Jenni Nelson: The "Geneva Convention" on HeadhuntingWe keep hearing that we are fighting a “War for Talent”. So when it comes to headhunting, all is fair in love and war, right? Do we need ethics?
At the recent ATCSourcEvent I facilitated an ‘unconference’ on just this topic. As a group, we were tasked with coming up with a list of ‘ethical guidelines’ for headhunting. I call it ‘the Geneva Convention’ on headhunting.
It was a lively discussion, to say the least. The fact is that people have different ideas on what is ethical and what isn’t. This is what we came up with:
- Protect your company’s brand. This isn’t about ethics in itself, but more about “think about how your actions may impact how your company is viewed by potential candidates and/or clients”
- Protect your own brand.
- No blatant lies to gatekeepers. I love the inclusion of ‘blatant’ in this one. So when is a lie a lie? Is it ok if you don’t get caught? Again, I guess this goes back to protecting your company’s brand and your own personal integrity.
- Don’t pose as someone else to get past the gatekeeper. This is really a corollary to point 3.
- It is ok to use information that is available in the public domain, but not information that has been acquired illegitimately.
As we were in a conference centre, there were a number of conferences run by other organisations being held at the venue. One of the agency recruiters said that she went for a walk at lunch-time and took photos of attendee lists that were on display at the other conferences. This created a huge discussion on whether it was ethical or not. We didn’t come to a conclusion either way.
Then the discussion took a sideways turn when someone commented that the fact that clients and internal recruiters often give their roles out to multiple agencies, drives poor behavior in the industry. There were internal and agency recruiters in the room. Here are some more guidelines that spilled out from this discussion (not really headhunting guidelines, but worth a mention):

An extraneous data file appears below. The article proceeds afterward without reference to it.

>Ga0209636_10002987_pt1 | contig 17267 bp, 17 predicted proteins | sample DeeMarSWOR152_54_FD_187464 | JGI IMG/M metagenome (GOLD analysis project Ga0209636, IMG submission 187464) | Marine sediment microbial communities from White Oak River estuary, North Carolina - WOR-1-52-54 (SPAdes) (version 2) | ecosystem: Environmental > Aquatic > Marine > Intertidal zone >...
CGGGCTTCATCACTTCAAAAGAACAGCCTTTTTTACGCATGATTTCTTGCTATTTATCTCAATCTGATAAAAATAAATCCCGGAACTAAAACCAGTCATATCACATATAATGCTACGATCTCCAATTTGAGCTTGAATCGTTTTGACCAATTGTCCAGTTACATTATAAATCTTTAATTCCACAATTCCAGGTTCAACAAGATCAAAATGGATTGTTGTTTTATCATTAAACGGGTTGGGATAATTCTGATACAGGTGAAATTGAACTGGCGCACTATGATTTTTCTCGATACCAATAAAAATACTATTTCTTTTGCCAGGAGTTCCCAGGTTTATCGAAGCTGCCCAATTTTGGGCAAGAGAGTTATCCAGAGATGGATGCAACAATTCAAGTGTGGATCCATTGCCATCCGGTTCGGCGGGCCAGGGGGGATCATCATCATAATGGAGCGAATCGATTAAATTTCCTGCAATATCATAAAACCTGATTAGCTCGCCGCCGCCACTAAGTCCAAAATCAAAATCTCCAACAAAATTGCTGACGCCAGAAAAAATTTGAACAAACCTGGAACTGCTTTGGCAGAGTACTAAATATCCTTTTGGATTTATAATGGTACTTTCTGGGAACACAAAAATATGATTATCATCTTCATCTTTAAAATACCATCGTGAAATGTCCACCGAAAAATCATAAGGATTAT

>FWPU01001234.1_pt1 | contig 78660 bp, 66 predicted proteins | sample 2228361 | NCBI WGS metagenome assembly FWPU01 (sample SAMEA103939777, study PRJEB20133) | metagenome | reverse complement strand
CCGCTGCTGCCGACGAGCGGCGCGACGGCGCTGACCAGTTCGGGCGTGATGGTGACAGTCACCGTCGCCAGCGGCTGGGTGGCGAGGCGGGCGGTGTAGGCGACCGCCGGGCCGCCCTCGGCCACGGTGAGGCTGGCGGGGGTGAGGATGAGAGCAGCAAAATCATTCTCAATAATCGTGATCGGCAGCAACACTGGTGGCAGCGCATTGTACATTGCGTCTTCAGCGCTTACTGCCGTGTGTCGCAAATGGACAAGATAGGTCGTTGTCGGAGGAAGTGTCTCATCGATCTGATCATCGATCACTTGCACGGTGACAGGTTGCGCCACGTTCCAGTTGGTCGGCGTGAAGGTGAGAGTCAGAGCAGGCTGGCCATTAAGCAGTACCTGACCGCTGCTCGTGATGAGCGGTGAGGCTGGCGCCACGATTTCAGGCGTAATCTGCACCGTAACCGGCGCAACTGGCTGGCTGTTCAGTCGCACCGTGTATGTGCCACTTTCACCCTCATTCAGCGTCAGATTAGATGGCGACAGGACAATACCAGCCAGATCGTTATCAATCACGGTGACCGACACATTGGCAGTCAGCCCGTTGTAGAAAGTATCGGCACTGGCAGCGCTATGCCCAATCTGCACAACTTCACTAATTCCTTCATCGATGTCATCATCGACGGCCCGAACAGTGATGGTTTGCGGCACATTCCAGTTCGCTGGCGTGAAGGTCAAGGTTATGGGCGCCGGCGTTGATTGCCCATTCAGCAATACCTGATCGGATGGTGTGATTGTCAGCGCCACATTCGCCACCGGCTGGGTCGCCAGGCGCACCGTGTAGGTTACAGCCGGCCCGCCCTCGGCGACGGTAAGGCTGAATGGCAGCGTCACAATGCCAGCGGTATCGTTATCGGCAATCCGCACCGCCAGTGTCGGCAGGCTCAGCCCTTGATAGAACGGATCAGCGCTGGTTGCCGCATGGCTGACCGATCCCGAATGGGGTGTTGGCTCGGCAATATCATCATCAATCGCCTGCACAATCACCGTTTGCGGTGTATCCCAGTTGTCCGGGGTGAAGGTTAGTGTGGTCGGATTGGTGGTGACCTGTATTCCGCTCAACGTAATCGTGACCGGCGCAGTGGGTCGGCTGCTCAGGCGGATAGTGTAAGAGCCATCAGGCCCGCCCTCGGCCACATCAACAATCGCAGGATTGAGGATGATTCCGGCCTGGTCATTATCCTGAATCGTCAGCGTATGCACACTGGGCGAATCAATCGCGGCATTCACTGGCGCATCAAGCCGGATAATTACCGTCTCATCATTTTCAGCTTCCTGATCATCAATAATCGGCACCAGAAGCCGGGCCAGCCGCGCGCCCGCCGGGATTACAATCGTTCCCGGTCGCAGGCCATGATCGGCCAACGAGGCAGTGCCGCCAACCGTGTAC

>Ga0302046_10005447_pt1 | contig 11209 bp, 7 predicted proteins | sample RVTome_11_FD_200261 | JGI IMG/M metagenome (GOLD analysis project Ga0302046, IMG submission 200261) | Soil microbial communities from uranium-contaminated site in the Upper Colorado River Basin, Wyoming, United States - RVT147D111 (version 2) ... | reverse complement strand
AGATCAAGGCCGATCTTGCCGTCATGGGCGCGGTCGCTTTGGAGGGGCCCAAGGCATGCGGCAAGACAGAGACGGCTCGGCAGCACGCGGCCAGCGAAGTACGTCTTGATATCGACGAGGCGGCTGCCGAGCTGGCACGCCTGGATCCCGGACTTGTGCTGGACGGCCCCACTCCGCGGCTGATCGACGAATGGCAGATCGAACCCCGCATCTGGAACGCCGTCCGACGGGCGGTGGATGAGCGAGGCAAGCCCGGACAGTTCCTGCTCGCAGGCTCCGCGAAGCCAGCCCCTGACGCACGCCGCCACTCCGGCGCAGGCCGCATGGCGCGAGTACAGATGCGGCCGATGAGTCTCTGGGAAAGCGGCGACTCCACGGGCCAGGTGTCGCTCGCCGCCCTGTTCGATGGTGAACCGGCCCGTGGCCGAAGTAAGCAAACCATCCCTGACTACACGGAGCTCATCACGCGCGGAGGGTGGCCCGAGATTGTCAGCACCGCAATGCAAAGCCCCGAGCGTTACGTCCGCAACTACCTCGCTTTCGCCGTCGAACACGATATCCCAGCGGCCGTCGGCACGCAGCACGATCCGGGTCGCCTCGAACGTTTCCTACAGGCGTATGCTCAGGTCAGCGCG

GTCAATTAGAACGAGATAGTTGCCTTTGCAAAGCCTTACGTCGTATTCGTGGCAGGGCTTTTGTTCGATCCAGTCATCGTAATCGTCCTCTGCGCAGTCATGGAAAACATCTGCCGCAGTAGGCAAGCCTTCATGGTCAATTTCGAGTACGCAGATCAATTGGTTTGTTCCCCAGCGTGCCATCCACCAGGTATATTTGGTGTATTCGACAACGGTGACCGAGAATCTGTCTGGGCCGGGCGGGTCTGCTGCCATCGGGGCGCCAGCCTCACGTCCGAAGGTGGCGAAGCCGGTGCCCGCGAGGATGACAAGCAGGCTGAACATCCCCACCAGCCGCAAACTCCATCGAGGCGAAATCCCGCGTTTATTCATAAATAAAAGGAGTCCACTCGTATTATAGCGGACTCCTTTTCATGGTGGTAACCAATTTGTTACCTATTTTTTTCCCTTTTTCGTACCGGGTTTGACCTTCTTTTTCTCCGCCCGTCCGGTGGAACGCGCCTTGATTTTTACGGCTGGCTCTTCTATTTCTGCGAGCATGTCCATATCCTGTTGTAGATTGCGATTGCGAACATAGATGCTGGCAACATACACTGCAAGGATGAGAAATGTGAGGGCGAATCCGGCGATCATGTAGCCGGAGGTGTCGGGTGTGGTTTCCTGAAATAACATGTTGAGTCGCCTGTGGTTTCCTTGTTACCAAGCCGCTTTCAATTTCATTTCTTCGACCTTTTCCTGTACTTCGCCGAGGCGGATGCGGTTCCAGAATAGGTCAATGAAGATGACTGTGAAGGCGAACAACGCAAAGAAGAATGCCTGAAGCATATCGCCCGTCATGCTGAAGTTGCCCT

- Companies (internal recruiters) to treat agencies fairly when it comes to candidate ownership. Who owns the candidate? It depends on the company’s policy regarding how long the candidate needs to be on their database before ‘ownership’ is released. This leads to the next guideline.
- Ensure the ‘rules of engagement’ between agencies and internal recruiters are understood, well communicated and upheld. So if you give a role out exclusively, make sure it really is exclusive. This makes perfect sense – it gives the agency recruiter more reason to pull out all stops to fill the role as their reputation is on the line – ultimately you will get a better service. And if you have a rule around ‘candidate ownership’, make sure that the agency recruiter really understands that rule and be fair about how you implement it.
So, is there room for ethics in headhunting? My opinion is “yes”. It is about protecting your brand and your company’s brand, but it is also about living by your own personal integrity.
Jenni Nelson is Principal Consultant at Insidejob. We run training programs targeting internal and agency recruiters. For more information about our training programs please refer to our website: http://www.insidejob.com.au.
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